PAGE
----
At the Water Environment Federation’s annual conference, WEFTEC, held in late September in New Orleans, the organization welcomed its new president, Rick Warner. In addition to serving at the helm of WEF, Warner is a senior engineer for the Washoe County Community Services Department in Reno, Nevada, where he is responsible for planning, design, and construction of regional water resource recovery and recycled water projects.
I sat down with Mr. Warner during WEFTEC to talk about some of his major objectives for his term in office. At the top of his list is strengthening the relationship with WEF’s national and international partners.
“I really want to hone our organization around our partners,” he said. “The theme I’ve come up with to sort of capture that is ‘Partnering for Impact’ and it has just gained a lot of excitement with our international and national partners.”
Collectively, Warner said, these entities can have more impact in the water sector as a group, working together, understanding each other’s missions, and finding opportunities to collaborate in a more purposeful way.
“We’re all here together this week,” he said, “and what I want to do is build that trust a little bit, find some ways we can work together, and then start to create a framework where, maybe a year from now, we look back and say this was the point at which we made a paradigm shift.
“Together, we can go much further and faster than we can separately,” he continued. Bringing people together is extremely important, he said, and getting out to as many of WEF’s 76 affiliated member organizations as possible this year is one of his goals. “I’m going to try to carry that theme (Partnering for Impact) as much as I can,” he said.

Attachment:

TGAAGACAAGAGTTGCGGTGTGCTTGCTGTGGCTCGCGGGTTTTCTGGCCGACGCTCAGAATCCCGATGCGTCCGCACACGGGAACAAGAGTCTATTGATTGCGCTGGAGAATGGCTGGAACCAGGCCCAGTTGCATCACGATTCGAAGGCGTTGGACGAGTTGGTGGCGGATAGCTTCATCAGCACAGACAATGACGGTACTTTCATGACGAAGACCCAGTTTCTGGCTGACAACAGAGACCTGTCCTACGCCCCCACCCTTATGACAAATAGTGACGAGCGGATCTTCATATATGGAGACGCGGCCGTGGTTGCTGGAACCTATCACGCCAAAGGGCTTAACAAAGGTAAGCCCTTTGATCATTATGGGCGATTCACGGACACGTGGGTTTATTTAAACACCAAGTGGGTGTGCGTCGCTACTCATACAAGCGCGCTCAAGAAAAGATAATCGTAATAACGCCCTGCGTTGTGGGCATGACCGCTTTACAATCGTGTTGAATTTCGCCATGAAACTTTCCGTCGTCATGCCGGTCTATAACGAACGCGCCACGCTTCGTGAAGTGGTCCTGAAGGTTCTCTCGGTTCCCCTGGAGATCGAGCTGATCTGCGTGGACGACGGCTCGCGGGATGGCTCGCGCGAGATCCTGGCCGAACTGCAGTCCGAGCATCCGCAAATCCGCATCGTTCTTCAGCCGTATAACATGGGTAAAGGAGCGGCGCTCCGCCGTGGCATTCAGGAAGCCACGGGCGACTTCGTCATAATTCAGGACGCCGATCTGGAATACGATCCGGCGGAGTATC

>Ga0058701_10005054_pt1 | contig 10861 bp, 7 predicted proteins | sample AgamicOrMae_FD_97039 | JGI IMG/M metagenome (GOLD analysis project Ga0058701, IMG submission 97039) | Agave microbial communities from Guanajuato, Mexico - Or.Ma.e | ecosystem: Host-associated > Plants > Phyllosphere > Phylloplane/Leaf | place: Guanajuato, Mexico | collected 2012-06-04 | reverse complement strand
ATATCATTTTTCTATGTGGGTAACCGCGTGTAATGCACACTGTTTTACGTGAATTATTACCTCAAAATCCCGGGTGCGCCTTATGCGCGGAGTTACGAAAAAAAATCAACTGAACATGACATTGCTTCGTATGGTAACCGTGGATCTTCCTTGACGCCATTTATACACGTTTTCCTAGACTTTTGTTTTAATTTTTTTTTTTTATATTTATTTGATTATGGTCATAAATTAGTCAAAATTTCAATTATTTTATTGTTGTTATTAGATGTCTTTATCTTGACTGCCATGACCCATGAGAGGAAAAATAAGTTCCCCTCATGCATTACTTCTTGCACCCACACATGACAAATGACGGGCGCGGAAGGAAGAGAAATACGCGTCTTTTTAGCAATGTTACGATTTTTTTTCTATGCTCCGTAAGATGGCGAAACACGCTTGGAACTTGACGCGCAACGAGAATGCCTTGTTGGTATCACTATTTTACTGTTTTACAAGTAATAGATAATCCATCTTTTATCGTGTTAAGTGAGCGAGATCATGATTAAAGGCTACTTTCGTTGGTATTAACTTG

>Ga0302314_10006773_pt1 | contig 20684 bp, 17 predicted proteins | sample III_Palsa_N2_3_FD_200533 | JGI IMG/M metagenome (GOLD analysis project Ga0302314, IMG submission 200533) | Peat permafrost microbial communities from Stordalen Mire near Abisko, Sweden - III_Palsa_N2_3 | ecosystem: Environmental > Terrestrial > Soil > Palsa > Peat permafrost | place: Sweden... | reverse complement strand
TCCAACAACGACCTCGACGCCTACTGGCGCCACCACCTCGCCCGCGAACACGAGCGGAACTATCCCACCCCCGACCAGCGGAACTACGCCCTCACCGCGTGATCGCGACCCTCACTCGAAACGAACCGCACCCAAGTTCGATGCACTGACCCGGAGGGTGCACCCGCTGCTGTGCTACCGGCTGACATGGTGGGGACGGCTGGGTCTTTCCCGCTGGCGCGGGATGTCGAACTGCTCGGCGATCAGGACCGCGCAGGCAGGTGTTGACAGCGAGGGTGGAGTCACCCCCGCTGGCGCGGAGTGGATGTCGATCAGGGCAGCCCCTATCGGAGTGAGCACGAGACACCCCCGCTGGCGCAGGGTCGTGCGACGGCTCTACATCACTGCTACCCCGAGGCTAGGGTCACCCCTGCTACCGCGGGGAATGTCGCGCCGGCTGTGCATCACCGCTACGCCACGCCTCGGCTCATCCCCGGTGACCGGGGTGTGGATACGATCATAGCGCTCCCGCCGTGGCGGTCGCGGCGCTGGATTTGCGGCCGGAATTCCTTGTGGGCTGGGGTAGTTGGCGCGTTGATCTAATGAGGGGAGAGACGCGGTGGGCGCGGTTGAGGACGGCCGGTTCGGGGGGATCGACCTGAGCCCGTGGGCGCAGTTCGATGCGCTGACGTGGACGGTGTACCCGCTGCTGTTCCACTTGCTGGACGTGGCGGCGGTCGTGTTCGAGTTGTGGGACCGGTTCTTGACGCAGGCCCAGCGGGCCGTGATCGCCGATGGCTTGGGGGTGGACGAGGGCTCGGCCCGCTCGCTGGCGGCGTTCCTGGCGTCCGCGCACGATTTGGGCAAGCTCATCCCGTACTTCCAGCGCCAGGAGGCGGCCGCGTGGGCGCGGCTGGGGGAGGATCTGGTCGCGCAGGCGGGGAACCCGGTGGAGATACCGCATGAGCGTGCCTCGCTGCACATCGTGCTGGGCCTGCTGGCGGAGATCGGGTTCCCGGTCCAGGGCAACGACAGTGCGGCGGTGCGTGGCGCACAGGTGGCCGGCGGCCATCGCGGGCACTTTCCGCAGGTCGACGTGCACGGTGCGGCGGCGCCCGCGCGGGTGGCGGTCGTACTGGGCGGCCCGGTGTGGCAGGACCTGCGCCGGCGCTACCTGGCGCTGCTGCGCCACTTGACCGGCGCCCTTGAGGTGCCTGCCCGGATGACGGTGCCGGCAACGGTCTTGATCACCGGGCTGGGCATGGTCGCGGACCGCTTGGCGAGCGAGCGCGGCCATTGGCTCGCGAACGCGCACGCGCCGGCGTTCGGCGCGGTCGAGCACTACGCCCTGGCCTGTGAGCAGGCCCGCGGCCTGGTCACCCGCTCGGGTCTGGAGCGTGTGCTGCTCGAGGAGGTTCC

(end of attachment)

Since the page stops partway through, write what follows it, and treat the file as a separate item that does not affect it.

Another major initiative for Warner is connecting on innovation, bringing together product manufacturers, the research community, students, and young professionals to create and nurture the technical expertise that’s going come up through the organization over the next 20 to 30 years. “There’s a theme we carry within our organization about being relevant,” he said. “You can be successful, you can be the biggest, you can be the best, but if we’re not relevant to [our customers], we’re not doing our job.”
And Warner isn’t just talking the talk; back home, he’s working on bringing his regional agencies together “to work on something big and bold”: potable wastewater reuse, taking domestic sewage all the way through advanced treatment processes, redundancy, monitoring and lab testing to its final end product - drinking water.
“I get really excited about that concept because I think it brings together everything that we’ve talked about for years: Watershed management, drinking water, ordinance changes at the local community, public awareness. So really I get excited about taking on a big challenge like that. But it’s the technical part, it’s the public communication, it’s a lot about trust and legitimacy: these things I really embrace.”
Here's the full interview with Rick Warner.